A. Sure! If one subject doesn't quite fit, giving us options means another might be selected. Do note that for practical reasons, one talk is probably the maximum we will end up accepting.
Q. What information do I need to submit?
A. Your proposal must have a minimum of two sections: one giving the abstract for your talk, and a biography section discussing your background and experience. The abstract will be visible to everyone when a talk is accepted, so make sure not to include anything you don't want to be public.
Q. What should my abstract contain?
A. Try to concisely (under 150 words) describe the subject of your talk. Don't assume that we know what a particular application does; in addition to the name, provide a few words or a hyperlink describing it. Talk about what the audience will get out of the presentation. Will they be able to configure a firewall? Will they know the difference between process schedulers? Will they be able to simulate electrical circuits?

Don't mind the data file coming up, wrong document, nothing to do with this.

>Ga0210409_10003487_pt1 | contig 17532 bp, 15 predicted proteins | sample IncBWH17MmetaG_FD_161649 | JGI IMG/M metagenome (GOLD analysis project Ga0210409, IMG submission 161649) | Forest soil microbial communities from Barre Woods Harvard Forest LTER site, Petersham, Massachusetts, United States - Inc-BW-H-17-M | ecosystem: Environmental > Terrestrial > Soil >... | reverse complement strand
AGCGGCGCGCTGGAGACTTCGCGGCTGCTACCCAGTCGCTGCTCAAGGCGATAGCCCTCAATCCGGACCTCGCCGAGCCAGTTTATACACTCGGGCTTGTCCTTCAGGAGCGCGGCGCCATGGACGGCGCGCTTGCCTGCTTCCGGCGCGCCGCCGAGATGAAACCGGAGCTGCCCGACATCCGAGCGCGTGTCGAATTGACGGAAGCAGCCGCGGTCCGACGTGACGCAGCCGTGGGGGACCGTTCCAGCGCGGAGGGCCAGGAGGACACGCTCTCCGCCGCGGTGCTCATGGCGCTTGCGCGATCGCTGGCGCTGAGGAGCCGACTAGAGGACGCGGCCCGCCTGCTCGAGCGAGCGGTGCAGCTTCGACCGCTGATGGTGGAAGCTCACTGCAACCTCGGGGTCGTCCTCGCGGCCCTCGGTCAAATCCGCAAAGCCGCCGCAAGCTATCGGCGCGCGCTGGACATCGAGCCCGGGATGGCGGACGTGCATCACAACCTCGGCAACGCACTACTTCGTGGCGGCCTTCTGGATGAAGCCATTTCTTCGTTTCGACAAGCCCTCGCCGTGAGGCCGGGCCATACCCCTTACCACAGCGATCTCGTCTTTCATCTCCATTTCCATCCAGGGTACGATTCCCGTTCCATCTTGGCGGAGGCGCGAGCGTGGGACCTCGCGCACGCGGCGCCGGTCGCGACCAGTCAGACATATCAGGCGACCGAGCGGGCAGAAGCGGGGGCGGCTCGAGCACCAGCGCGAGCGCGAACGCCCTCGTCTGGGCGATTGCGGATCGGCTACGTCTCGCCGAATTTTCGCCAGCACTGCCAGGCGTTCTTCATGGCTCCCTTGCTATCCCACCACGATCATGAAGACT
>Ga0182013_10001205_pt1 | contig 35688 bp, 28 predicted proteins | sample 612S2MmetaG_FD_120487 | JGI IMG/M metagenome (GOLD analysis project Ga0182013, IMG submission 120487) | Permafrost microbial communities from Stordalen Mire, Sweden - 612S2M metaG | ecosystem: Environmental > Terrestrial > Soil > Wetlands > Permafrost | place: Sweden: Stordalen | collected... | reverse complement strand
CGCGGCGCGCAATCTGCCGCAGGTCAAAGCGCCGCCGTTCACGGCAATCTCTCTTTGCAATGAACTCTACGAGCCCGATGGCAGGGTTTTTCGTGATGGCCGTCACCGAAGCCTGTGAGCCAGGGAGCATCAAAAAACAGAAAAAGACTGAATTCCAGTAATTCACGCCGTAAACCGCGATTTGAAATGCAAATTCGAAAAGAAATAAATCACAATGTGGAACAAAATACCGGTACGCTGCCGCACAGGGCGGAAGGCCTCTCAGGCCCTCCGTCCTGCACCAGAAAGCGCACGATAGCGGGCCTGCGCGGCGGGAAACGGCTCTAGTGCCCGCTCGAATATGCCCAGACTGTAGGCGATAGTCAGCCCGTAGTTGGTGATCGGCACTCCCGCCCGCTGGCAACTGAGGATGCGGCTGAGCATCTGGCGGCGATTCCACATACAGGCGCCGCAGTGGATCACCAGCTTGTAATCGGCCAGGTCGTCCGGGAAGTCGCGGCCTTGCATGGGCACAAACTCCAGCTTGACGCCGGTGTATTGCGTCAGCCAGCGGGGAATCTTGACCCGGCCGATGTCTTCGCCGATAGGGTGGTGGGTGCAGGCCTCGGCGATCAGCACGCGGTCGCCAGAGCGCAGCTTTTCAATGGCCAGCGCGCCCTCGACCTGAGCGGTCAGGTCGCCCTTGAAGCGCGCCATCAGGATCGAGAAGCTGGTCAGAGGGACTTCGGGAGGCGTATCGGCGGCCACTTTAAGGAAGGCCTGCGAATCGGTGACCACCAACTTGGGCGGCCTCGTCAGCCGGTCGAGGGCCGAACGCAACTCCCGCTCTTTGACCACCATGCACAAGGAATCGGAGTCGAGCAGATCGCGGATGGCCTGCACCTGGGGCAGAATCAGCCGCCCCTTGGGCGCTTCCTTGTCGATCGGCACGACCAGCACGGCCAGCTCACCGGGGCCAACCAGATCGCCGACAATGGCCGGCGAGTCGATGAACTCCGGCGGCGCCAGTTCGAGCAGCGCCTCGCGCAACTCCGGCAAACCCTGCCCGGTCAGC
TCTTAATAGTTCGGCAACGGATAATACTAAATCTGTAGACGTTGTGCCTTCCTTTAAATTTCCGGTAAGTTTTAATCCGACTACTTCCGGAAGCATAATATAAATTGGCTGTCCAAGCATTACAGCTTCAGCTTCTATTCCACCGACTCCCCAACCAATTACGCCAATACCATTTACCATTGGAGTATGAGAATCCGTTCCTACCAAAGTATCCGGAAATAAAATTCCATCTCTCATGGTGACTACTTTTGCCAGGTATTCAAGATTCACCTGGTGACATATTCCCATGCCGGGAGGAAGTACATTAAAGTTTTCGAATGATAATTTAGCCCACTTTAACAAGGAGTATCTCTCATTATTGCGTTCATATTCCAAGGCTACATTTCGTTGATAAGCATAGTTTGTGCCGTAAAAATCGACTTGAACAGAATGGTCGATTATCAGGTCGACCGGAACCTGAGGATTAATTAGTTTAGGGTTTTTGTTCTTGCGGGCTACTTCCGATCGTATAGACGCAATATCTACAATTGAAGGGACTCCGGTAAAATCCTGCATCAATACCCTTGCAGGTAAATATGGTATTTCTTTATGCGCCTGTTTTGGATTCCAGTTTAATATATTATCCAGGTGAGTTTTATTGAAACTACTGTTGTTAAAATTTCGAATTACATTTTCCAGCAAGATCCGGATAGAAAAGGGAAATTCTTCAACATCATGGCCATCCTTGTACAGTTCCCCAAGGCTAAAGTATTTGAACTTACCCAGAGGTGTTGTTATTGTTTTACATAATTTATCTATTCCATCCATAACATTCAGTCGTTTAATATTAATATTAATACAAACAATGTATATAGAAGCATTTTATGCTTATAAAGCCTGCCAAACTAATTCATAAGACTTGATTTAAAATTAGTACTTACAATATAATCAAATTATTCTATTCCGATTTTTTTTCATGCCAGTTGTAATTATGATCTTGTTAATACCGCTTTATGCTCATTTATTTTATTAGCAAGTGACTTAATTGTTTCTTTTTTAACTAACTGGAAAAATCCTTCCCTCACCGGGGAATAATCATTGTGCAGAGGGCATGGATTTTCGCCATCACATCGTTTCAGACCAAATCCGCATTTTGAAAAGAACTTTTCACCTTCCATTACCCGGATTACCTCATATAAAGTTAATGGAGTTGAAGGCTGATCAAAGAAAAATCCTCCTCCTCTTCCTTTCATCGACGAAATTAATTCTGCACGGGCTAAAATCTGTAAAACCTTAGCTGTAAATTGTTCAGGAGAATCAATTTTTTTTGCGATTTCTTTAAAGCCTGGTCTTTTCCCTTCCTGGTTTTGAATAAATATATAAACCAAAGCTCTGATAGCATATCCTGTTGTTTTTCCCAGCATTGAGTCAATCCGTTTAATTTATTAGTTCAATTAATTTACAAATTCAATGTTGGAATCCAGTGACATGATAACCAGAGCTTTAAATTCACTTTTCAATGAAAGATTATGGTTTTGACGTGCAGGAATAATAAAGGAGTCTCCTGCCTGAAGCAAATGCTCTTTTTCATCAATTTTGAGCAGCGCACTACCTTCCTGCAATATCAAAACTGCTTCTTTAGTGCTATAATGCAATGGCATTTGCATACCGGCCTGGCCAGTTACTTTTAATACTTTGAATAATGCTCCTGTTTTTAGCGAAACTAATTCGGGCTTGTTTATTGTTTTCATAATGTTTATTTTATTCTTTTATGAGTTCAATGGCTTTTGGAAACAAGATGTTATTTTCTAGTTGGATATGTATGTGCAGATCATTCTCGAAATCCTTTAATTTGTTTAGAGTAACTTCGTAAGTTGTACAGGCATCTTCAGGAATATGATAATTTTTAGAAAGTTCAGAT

Q. What should I talk about in my biography section?
A. Let us know why you are the person who should be delivering this presentation. Describe the amount and level of engagement you've had with the subject. If you have an alternate e-mail address or additional contact information, include it here. There is a separate (optional) section for you to list past presentations. Use this to give us some idea of your experience speaking to groups, even if it hasn't been on a technical subject. If there is video or audio of your prior performance, give us a link to it!
Q. Oops, I made a mistake in my proposal! How can I fix it?
A. Visit your user page on the ohiolinux.org site; talks you've submitted will be listed there. Follow the link and you should be able to edit your proposal until the CFP closes.
Q. How much prior speaking experience do I need?
A. More is always a good thing, but we're also interested in having first-time speakers who are passionate about a particular technology. Don't count yourself out just because you've never presented at a technical conference; if you have something to share, we want to hear even if you're new at it!